Concert Review: Bonobo, November 5, Phoenix

Toronto – Back in the late summer of 2007, I was living in Calgary without a car and was so desperate to check out Bonobo live, after I’d listened to his Live Sessions EP and Solid Steel Presents mix for months on end, that when he was booked into a small dance bar in Nelson, BC for a DJ set, I conned a friend of mine who only listened to country and hard rock into driving us the sixteen hour round trip to his show. I was checking out hostels in the area for us to stay the night when the gig was cancelled. For years I’ve seen Bonobo’s name in the lineup for the Montreal Jazz Festival, and spent the days before his set there counting my pennies to see if I had enough for a flight. Earlier this year, his live tour went through Toronto in early April, about two weeks before I was set to come back from Europe, then played a series of shows all over Holland a month after I flew home.

So after years of wanting to see Bonobo, aka British DJ/musician Simon Green, play live, it was probably too much to ask for him and his band to meet my sky-high expectations.

That’s not to say their set last Friday night at the Phoenix wasn’t good. Far from it: it was quite possibly the best show I’ve seen this year. Not only was Bonobo’s new album, Black Sands, clearly made with a full band playing it in mind in a way his previous, more sample-driven albums weren’t, the live setup he and his band employ really gives some of his older tunes a new depth that’s very cool to hear. Starting off the night behind the decks alongside a live drummer on “Recurring” was a brilliant start. “Ketto,” one of my favourites, really takes on an added tone of menace live at high volumes, with eardrum-rattling bass punctuating every other beat. Green bounced from turntables to bass guitar between tunes, sometimes during the same song, and his flautist/saxaphonist, guitarist and drummer were all standouts from the terrific eight-piece band. Ending the encore with “Pick Up”, possibly the best electro song with a flute part ever produced, was a great way to finish off the night.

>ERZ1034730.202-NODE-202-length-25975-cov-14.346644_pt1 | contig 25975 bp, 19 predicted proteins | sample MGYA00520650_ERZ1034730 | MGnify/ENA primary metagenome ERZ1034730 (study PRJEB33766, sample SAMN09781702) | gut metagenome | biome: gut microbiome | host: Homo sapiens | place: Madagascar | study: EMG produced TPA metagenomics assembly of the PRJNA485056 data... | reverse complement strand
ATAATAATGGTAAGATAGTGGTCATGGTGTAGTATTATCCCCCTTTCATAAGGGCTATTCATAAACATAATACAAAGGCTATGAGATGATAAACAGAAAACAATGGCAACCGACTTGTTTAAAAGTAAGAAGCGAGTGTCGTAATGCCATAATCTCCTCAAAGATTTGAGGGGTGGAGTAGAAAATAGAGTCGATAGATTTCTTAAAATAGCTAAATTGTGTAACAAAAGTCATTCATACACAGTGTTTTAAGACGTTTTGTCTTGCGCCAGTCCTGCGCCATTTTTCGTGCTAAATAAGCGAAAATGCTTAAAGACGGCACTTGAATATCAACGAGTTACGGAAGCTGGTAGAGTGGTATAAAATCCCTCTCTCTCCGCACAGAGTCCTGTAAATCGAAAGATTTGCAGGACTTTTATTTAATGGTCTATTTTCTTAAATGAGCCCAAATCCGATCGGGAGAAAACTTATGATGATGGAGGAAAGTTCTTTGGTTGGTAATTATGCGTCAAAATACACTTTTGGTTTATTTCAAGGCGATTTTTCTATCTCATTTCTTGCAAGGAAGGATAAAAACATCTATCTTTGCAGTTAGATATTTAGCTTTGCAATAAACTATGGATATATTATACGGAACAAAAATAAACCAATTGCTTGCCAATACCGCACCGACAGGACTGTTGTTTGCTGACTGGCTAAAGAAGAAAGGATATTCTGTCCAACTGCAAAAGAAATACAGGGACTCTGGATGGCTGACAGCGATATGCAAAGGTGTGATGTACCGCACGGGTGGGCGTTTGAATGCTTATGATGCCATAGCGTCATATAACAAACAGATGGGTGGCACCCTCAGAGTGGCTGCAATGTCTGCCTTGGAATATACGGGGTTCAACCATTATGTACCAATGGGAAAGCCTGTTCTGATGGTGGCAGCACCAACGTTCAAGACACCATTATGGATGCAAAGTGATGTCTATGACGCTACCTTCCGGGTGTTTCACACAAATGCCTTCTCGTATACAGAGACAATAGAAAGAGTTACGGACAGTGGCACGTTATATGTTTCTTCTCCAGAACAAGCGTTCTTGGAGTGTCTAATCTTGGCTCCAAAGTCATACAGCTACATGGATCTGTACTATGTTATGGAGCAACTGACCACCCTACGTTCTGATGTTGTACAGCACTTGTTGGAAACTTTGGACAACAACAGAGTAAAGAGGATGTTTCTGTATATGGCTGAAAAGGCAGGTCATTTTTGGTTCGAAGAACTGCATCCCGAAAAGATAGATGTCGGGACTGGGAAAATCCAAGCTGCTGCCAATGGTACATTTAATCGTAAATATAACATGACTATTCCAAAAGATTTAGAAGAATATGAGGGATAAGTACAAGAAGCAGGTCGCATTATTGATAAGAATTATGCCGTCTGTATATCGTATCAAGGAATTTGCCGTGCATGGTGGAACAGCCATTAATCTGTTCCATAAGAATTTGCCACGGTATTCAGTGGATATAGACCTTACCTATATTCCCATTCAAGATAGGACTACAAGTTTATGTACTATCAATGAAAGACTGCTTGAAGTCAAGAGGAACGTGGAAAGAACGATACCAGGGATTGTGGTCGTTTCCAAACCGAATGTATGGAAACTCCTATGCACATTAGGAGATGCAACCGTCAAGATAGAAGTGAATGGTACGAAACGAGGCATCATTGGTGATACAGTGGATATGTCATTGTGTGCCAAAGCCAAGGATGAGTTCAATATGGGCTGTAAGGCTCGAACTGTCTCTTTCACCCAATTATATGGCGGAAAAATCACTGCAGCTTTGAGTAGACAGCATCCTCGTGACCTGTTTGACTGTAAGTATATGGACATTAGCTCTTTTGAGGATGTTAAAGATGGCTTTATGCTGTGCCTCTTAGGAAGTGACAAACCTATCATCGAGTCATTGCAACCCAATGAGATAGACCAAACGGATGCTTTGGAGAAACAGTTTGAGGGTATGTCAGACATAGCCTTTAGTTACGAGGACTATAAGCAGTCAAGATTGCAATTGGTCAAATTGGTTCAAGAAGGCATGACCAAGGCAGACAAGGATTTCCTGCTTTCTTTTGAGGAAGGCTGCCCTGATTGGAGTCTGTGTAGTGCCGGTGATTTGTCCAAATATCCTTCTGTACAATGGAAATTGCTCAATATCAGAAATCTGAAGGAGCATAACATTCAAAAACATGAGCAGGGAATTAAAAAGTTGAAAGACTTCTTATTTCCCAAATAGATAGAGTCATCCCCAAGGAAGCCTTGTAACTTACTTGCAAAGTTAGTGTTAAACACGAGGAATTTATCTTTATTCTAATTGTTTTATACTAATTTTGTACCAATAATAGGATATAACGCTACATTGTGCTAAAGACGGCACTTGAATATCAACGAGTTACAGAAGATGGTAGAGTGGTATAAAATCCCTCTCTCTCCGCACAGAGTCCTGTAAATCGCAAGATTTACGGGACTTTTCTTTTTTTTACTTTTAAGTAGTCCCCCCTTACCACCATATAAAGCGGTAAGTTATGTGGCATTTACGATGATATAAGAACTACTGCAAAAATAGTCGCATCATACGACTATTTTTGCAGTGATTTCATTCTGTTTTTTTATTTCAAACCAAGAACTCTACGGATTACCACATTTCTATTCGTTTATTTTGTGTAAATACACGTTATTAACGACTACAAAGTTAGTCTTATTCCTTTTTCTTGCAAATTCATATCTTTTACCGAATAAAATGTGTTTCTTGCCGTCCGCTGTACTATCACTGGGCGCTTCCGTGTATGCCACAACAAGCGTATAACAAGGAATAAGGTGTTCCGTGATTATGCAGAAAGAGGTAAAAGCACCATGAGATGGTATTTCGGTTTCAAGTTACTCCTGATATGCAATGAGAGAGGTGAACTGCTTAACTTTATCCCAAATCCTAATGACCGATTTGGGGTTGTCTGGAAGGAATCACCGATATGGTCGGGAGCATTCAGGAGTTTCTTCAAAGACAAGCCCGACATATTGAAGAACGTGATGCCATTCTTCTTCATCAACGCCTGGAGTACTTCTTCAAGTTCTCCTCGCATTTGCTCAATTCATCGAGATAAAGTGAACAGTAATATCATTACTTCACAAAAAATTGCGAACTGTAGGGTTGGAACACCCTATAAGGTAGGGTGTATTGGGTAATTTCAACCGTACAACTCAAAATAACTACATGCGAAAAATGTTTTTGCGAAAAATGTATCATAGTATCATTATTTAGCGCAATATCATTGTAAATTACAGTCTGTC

With my expectations so high, though, I couldn’t help but find things to be disappointed with. As good as the tracks with vocalist Andreya Triana sound on record, they didn’t come across as well here. I can’t help but wonder if she just doesn’t sound as good live as she does in a studio. On the other hand, half the songs she was given to sing were from Bonobo’s previous release, Days to Come, and are among my least favourite tunes in his repertoire, so maybe it wasn’t entirely her fault, and I would much rather have heard Triana sing tunes from her solo album as an opener than stand through Thunderball’s mediocre opening DJ set like I did. I know it’s kind of lame to be a longtime fan and criticize a setlist for not featuring all of your old favourites, but damned if I wasn’t disappointed not to hear Bonobo do “Dismantling Frank”, “Nothing Owed” or “The Plug”.

However, these are things that kept me from giving the show full marks, not things that ruined my night. If Bonobo had actually been able to meet my expectations years after the disappointment of not being able to see him DJ in Nelson, BC and years of fandom before that when I hopelessly figured he’d never tour outside Europe, I’d probably had had to pull a Ricky and give his show a ten out of five or something. Bonobo is a great musician, a terrific producer and DJ, and I’m delighted to have finally got the chance to see him live.

Bonobo – Ketto by tashaleto

Posted on by Brian in Concerts, Everything

One Response to Concert Review: Bonobo, November 5, Phoenix

  1. Pingback: CMW Review: Alanna Clarke, Seventh Rain, Amy Heffernan, Krystle Dos Santos; March 11, Bread & Circus | The Panic Manual

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